• uses the definitions as specified in the NSIH-ICU protocols ‘Surveillance of Nosocomial Infections in Intensive Care Units’ (NL, FR).
  • records the surveillance data over one or more 3-month surveillance periods via Sciensano’s NSIHwin software (which can be requested from the contact person) or via self-created surveillance files according to the data definition.
  • sends the surveillance data to Sciensano no later than 6 weeks after the end of the recording period.

What data must I record?

You can choose between 2 levels for recording NIs in ICUs via the Helics/ICU surveillance protocol:

  1. Level 1 (unit-based) surveillance: Denominator data (including the number of admissions and the number of patient days) is collected from administrative sources for the intensive care department. For every nosocomial infection (in particular nosocomial pneumonia, septicaemia, urinary tract infection and/or catheter infection), admission data, discharge data and a minimum amount of infection data is collected. The isolated microorganisms are also recorded. Optionally, resistance profiles of the isolated microorganisms can be submitted. An NI is considered nosocomial if it occurs 48 hours after the patient was admitted to an ICU.
  2. Level 2 (patient-based) surveillance: The data is collected for all patients who are admitted to the ICU and remain there for longer than 48 hours, with a maximum follow-up of three months and thirty days after the end of a quarterly surveillance period. For each patient, basic data is collected on admission (e.g. SAPS II severity score), daily data (e.g. ventilation and catheter use) and status when discharged. Infection data must be entered for infected patients (see level 1 surveillance). Optionally, resistance profiles of the isolated microorganisms can be submitted.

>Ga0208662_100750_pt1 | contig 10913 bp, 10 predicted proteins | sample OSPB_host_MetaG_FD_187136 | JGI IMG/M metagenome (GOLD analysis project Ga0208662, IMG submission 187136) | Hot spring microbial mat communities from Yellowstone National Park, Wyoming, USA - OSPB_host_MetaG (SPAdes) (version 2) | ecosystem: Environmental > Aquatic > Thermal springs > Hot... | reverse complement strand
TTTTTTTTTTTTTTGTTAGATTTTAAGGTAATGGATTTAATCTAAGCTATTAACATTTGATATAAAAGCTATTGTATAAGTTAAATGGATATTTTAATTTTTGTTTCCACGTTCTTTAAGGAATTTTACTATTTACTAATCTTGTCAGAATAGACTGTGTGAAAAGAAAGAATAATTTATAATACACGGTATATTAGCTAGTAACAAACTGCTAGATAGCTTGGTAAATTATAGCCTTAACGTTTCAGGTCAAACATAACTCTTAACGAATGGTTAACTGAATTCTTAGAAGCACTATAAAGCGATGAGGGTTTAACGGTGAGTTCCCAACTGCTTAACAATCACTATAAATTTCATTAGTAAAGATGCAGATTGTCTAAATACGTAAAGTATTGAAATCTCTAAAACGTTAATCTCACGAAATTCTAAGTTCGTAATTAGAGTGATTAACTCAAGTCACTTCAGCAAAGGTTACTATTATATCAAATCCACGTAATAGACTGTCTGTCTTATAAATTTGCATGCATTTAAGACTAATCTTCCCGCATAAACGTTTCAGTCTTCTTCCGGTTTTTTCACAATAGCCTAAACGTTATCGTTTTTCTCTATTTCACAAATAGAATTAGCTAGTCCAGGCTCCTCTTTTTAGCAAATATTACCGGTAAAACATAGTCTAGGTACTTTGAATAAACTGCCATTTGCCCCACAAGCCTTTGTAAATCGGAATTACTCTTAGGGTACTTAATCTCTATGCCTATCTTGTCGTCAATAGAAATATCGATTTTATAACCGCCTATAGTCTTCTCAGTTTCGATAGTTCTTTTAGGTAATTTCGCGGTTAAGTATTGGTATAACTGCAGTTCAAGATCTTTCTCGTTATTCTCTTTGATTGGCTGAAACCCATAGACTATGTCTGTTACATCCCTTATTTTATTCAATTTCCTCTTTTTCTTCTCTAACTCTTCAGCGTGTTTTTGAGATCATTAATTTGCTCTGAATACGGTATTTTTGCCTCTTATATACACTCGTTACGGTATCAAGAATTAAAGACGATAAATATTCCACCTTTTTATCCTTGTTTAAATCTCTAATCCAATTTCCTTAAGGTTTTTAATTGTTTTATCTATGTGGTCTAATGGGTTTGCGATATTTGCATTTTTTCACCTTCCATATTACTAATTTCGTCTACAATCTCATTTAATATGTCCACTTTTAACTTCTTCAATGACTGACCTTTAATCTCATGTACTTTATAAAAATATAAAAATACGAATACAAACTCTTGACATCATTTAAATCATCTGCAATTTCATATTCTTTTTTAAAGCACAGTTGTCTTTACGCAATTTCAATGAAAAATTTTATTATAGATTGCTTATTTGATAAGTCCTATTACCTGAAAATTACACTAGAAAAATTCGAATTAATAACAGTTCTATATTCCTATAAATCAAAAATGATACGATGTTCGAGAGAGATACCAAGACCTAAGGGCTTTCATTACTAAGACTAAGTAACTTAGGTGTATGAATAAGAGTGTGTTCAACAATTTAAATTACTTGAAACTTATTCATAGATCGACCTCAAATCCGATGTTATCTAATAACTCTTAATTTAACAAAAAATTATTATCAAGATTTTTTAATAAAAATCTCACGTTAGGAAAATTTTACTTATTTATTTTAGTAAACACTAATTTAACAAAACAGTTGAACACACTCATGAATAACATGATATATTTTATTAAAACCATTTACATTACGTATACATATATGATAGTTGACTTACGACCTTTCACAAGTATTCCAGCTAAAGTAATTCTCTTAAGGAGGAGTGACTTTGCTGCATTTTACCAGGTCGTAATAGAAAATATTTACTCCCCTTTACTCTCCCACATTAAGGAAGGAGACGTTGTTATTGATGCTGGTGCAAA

How is the data processed and what is the situation regarding confidentiality?

The data is sent to Sciensano via an anonymized export. After an initial check, we add the submitted data to the national file. We then check whether the data is valid internally. Finally, we analyze the data at the individual, regional, national and European levels.

Individual results from hospitals are treated as strictly confidential. At no point is any information passed on that concerns the patients’ or clinician’s identity. Sciensano/NSIH will only share individual results with the hospital concerned to the exclusion of every other entity.

Useful links and documents (registration forms, manuals, protocol, etc.)

Consult:

  • The NSIH-ICU surveillance protocol and Addendum (Dutch, French) with the most recent changes (23/03/2017).
  • The PDF icon data definition (22/03/2017) with a description of the variables requested in this surveillance. This serves as a guide if the NSIHwin software is not used and surveillance files are created directly.
  • The Level 1 registration forms, available in File DutchFile French
  • The Level 2 registration forms, available in File DutchFile French.
  • For a fictional hospital (code “9999”), an example of an individual and confidential feedback report for PDF icon infection indicators and for  PDF icon risk factors
  • The  PDF icon clarifying explanation for the individual and national feedback reports.

The NSIHwin software for recording and monitoring the surveillance data can be requested from the contact person.

Results

We always divide the annual reports with reference figures into one report on infection-indicators and one including the risk factors. You can find the most recent results in the ‘publications’ section.

Associated Health Topics